L’Air du Temps has been on my restaurant list for a little while now. I’ve read reviews in magazines, seen the recipes on websites and drooled over the photos in the book. Last night we went to see if it could live up to expectations.
After a forty minute drive from Brussels into deepest, darkest Wallonia, we sat down in a smallish, understated, light grey room. As seems to be de rigueur at the moment, I could peer into the kitchen from where I was seated and watch the chef at work. Not that I spent the whole evening gazing at him as he plated up, you understand. I had a lovely dining companion with whom to exchange bon mots. However I did notice that instead of a notice board, they simply write in marker pen on the white tiles on the walls (click photo for a larger version on flickr).
I liked the textures of the tablecloth and the cracker slotted into a little stone stand.
So we went, as usual, for one of the tasting menus. Our first amuse-bouche was a fennel gel with winkles, topped with a Granny Smith apple foam. Sharp and refreshing – a good start.
Next – smoked eel with a slice of some kind of tomato I’d never heard of before, razor clam and a blob of strawberry goo (look at me, using all the correct gastronomical terminology!).
Then a small, sweet cone filled with foie gras mayonnaise. Yum.
Finally a soft-boiled egg, with passion fruit, an artichoke foam, and a spicy bread “soldier”. This one was slightly disappointing, the flavours kind of getting lost in each other.
The first “proper” course was a salad, but in fact it was one of the most distinctive and successful dishes of the evening. The green swoosh is rocket, the brown blob at the top is a “caviar” of aubergine, the small orange flowers were surprisingly flavoursome, and there were also a couple of mushrooms hidden underneath.
The first fish course: a cube of salmon; crusty on top, cooked in the middle, raw at the bottom. Plus a tartare of minced salmon in a roll of cucumber. The black swoosh is squid ink mayonnaise, the crunchy teardrop shape on top of the tartare is beetroot and juice from a Japanese citrus fruit called yuzu was drizzled on top. Interesting juxtaposition of textures in this dish…
The second fish course was lobster, and this is the first time when I felt that Monsieur Degeimbre had come a cropper. My wife disagreed, claiming that the combination of lobster and cherry worked well, but…well, it just didn’t work for me. I liked the vanilla jus, the lobster itself and at one point I took a mouthful of cold cherry ice cream and warm rice together and that was a surprisingly pleasant combination. But I get the impression that some chefs these days, in search of wild and wacky new combinations, simply throw random, or even deliberately incongruous ingredients into their dishes. Degeimbre in particular never seems satisfied with a savoury dish unless he’s plonked some fruit on top. I think it’s also partly a question of fashion, the same way that at recent points in the past everyone was making Ferran Adria-style ‘foams”, or adding a dab of wasabi paste.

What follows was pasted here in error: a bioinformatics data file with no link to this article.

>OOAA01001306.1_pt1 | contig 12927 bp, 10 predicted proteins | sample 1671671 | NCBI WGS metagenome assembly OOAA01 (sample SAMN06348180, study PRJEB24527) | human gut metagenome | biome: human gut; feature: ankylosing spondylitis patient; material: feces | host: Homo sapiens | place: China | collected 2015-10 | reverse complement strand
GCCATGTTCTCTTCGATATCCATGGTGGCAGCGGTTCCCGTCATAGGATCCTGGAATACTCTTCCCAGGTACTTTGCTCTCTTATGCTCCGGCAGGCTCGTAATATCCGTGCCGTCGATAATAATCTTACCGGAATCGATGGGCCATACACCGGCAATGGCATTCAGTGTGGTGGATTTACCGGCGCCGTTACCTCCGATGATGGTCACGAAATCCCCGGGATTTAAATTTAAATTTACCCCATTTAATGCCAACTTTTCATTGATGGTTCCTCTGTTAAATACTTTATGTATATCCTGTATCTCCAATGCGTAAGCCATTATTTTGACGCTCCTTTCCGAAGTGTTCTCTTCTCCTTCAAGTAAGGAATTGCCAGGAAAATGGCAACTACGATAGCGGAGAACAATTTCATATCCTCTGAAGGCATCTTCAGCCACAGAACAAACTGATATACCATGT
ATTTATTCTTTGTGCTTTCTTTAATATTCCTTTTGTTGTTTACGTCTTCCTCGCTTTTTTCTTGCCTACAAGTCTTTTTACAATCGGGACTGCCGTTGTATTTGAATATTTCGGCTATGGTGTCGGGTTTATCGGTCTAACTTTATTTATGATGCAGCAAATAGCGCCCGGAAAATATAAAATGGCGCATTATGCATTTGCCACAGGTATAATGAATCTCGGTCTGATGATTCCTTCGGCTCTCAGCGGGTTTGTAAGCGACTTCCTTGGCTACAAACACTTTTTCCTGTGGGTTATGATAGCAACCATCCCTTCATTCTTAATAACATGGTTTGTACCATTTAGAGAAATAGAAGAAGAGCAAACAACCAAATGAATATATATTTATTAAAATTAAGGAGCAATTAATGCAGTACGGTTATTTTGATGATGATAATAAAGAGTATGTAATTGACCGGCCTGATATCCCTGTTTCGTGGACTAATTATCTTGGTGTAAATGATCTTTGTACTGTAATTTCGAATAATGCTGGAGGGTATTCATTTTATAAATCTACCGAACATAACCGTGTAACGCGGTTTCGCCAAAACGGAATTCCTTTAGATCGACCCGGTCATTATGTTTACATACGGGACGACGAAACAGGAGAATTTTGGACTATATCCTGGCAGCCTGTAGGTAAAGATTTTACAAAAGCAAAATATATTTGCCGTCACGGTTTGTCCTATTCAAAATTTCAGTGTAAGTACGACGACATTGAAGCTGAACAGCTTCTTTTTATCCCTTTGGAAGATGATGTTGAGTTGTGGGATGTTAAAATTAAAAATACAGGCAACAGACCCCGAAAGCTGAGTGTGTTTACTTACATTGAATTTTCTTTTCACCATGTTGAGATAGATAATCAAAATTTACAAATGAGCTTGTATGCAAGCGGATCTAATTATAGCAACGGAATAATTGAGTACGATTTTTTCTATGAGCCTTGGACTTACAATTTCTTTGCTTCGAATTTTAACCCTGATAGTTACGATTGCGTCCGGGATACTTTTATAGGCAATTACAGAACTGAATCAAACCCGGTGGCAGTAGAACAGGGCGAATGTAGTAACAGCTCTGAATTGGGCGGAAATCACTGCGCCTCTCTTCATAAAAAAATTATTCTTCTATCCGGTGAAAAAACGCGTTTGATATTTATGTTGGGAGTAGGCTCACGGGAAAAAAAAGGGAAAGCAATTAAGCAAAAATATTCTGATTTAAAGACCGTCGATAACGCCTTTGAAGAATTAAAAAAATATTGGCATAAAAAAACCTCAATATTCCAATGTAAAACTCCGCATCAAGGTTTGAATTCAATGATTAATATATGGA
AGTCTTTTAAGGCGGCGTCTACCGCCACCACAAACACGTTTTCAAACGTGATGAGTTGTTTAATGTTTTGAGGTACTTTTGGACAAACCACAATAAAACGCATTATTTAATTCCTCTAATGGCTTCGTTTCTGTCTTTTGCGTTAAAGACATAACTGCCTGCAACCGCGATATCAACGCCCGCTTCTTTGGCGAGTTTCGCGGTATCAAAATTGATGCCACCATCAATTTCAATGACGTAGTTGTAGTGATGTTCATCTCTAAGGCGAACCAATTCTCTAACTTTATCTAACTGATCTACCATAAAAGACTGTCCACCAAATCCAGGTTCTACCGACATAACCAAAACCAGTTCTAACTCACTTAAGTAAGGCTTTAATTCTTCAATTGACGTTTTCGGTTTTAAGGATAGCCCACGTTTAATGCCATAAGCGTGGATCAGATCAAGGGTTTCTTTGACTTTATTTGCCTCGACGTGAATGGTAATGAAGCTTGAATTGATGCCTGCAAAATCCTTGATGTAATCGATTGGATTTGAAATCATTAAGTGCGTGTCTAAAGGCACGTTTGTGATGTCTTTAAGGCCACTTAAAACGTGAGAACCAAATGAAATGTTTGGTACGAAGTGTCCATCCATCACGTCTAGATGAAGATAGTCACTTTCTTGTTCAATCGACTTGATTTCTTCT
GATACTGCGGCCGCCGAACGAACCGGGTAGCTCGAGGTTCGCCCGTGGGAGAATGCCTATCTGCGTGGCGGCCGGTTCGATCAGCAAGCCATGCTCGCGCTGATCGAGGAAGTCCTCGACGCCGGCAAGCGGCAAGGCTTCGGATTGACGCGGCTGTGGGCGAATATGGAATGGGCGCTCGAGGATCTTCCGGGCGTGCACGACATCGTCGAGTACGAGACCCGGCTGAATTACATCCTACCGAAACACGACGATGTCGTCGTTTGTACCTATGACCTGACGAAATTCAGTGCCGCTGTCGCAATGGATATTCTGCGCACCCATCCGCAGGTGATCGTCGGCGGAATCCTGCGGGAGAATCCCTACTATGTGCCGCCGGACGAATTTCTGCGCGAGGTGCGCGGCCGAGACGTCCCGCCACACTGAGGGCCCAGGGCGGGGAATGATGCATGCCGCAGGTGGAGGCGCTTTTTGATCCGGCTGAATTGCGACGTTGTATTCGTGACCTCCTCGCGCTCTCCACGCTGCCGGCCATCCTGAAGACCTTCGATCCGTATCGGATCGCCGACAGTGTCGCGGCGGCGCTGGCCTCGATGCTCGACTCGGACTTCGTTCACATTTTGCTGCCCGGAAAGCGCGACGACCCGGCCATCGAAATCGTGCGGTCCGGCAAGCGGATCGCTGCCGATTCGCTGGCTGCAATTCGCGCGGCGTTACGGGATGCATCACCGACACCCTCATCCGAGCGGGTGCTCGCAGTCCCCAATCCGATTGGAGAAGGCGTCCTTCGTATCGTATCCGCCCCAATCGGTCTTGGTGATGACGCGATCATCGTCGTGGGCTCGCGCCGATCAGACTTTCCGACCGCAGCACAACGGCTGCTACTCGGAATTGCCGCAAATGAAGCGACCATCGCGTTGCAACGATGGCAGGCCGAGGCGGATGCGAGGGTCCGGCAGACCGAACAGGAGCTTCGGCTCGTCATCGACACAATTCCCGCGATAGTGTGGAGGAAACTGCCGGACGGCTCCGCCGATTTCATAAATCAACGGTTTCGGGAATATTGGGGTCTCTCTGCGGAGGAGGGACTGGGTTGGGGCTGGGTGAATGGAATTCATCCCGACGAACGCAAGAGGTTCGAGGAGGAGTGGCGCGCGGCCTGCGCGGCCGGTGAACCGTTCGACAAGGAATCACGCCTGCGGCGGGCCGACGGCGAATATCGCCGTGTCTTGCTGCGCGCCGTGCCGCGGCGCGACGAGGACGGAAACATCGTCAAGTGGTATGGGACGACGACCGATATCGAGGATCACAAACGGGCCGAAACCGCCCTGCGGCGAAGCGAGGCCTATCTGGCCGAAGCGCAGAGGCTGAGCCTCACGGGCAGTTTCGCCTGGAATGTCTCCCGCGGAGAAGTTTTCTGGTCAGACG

The first meat course. The disc on top was saffron-flavoured, but it had an unfortunate polystyrene texture which made it rather difficult to chew. The langoustine underneath it was fine, but the sauce contained far too much dill. The fried sweetbreads were nice though, and this time the blob of fruit compote on top added something.
The second meat course. The Porsche-desgined steak knife was a nice touch.
Carpaccio of beef with a hijiki seaweed sauce (surprisingly peppery). The white blobs are “ravioli” of puréed potato and ginger, which delicately burst in the mouth. Very pleasant.
Now this was an interesting twist on the traditional cheese course: soft brie on a biscuit base, a bubble of balsamic vinegar and a white cheese and rose-flavoured sorbet. Lovely. Oh, and the crumbs in the middle? Space Dust, of course. That’s the third time we’ve had Space Dust in a restaurant. I spot a trend…
The first dessert: strawberries and cucumber ice cream. Pleasant enough, but not spectacular.
The second dessert. Raspberries on gelatine (meh), and a gorgeously creamy agastache ice cream. With Space Dust underneath. Ok, you can calm down with the Space Dust now, please. I was half expecting them to serve it with the coffee too, instead of sugar. By the way, here‘s how not to eat Space Dust.
Test tubes full of fruit and flowers. I think the waiter referred to this as a “vertical garden” or something.
The final dessert: apricot purée, peanut-flavoured maccaroons, and a creamy pistachio cake. All very nice, and it was good to end with something light and flavoursome. Many Belgian restaurants go overboard with tonnes of creamy, chocolatey, heavy gooey desserts, leaving you feeling heavy and bloated, but after this meal we were sated but not stuffed.
So, some very interesting dishes, a few (in my humble opinion) honourable failures, and some disappointingly bland wines. To my taste he’s too keen on acidity and sharp fruit, but I’d certainly go back at some point as he obviously has talent and a lot of ideas.